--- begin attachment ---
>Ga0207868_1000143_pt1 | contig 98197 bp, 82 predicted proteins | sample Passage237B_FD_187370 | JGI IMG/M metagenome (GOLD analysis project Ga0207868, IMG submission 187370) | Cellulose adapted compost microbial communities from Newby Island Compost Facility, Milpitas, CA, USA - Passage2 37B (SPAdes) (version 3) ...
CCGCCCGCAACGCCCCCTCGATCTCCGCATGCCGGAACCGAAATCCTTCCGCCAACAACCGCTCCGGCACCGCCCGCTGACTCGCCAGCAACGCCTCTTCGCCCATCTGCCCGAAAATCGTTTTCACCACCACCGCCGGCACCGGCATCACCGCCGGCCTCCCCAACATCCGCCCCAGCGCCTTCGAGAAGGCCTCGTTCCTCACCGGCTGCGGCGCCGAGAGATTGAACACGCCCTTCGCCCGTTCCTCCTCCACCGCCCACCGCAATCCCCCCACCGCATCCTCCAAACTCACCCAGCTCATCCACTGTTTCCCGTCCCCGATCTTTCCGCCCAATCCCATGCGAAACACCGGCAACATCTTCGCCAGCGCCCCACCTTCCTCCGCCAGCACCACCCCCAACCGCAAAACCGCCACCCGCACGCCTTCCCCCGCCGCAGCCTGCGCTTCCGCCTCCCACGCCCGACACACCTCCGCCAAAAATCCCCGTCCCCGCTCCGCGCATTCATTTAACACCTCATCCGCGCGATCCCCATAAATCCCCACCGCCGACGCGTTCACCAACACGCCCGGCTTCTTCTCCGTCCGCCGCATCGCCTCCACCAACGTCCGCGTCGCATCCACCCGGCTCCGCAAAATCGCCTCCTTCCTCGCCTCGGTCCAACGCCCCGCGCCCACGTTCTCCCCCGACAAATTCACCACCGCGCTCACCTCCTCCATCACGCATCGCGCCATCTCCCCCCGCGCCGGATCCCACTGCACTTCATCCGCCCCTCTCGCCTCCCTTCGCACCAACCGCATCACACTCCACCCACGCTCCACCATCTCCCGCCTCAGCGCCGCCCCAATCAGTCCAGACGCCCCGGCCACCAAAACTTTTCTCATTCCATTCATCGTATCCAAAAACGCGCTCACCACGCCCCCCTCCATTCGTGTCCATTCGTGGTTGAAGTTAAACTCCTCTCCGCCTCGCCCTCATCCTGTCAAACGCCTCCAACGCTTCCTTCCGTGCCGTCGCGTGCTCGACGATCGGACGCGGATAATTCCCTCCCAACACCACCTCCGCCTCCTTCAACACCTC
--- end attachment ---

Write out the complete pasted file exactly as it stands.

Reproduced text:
>Ga0207868_1000143_pt1 | contig 98197 bp, 82 predicted proteins | sample Passage237B_FD_187370 | JGI IMG/M metagenome (GOLD analysis project Ga0207868, IMG submission 187370) | Cellulose adapted compost microbial communities from Newby Island Compost Facility, Milpitas, CA, USA - Passage2 37B (SPAdes) (version 3) ...
CCGCCCGCAACGCCCCCTCGATCTCCGCATGCCGGAACCGAAATCCTTCCGCCAACAACCGCTCCGGCACCGCCCGCTGACTCGCCAGCAACGCCTCTTCGCCCATCTGCCCGAAAATCGTTTTCACCACCACCGCCGGCACCGGCATCACCGCCGGCCTCCCCAACATCCGCCCCAGCGCCTTCGAGAAGGCCTCGTTCCTCACCGGCTGCGGCGCCGAGAGATTGAACACGCCCTTCGCCCGTTCCTCCTCCACCGCCCACCGCAATCCCCCCACCGCATCCTCCAAACTCACCCAGCTCATCCACTGTTTCCCGTCCCCGATCTTTCCGCCCAATCCCATGCGAAACACCGGCAACATCTTCGCCAGCGCCCCACCTTCCTCCGCCAGCACCACCCCCAACCGCAAAACCGCCACCCGCACGCCTTCCCCCGCCGCAGCCTGCGCTTCCGCCTCCCACGCCCGACACACCTCCGCCAAAAATCCCCGTCCCCGCTCCGCGCATTCATTTAACACCTCATCCGCGCGATCCCCATAAATCCCCACCGCCGACGCGTTCACCAACACGCCCGGCTTCTTCTCCGTCCGCCGCATCGCCTCCACCAACGTCCGCGTCGCATCCACCCGGCTCCGCAAAATCGCCTCCTTCCTCGCCTCGGTCCAACGCCCCGCGCCCACGTTCTCCCCCGACAAATTCACCACCGCGCTCACCTCCTCCATCACGCATCGCGCCATCTCCCCCCGCGCCGGATCCCACTGCACTTCATCCGCCCCTCTCGCCTCCCTTCGCACCAACCGCATCACACTCCACCCACGCTCCACCATCTCCCGCCTCAGCGCCGCCCCAATCAGTCCAGACGCCCCGGCCACCAAAACTTTTCTCATTCCATTCATCGTATCCAAAAACGCGCTCACCACGCCCCCCTCCATTCGTGTCCATTCGTGGTTGAAGTTAAACTCCTCTCCGCCTCGCCCTCATCCTGTCAAACGCCTCCAACGCTTCCTTCCGTGCCGTCGCGTGCTCGACGATCGGACGCGGATAATTCCCTCCCAACACCACCTCCGCCTCCTTCAACACCTC